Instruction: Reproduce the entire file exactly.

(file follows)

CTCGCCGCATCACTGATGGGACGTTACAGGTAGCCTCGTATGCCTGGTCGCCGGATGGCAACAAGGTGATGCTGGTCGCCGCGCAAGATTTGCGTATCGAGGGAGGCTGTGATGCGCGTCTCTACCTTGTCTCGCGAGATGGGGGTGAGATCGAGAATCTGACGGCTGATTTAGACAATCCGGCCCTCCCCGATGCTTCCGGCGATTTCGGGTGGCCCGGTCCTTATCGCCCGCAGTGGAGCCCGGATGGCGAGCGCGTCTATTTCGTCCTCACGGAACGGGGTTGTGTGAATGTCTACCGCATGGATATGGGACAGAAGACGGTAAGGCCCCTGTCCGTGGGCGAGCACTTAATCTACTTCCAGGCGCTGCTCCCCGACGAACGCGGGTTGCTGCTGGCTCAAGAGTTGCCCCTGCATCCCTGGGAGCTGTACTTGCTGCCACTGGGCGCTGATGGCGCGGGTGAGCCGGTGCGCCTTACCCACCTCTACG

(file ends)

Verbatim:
CTCGCCGCATCACTGATGGGACGTTACAGGTAGCCTCGTATGCCTGGTCGCCGGATGGCAACAAGGTGATGCTGGTCGCCGCGCAAGATTTGCGTATCGAGGGAGGCTGTGATGCGCGTCTCTACCTTGTCTCGCGAGATGGGGGTGAGATCGAGAATCTGACGGCTGATTTAGACAATCCGGCCCTCCCCGATGCTTCCGGCGATTTCGGGTGGCCCGGTCCTTATCGCCCGCAGTGGAGCCCGGATGGCGAGCGCGTCTATTTCGTCCTCACGGAACGGGGTTGTGTGAATGTCTACCGCATGGATATGGGACAGAAGACGGTAAGGCCCCTGTCCGTGGGCGAGCACTTAATCTACTTCCAGGCGCTGCTCCCCGACGAACGCGGGTTGCTGCTGGCTCAAGAGTTGCCCCTGCATCCCTGGGAGCTGTACTTGCTGCCACTGGGCGCTGATGGCGCGGGTGAGCCGGTGCGCCTTACCCACCTCTACG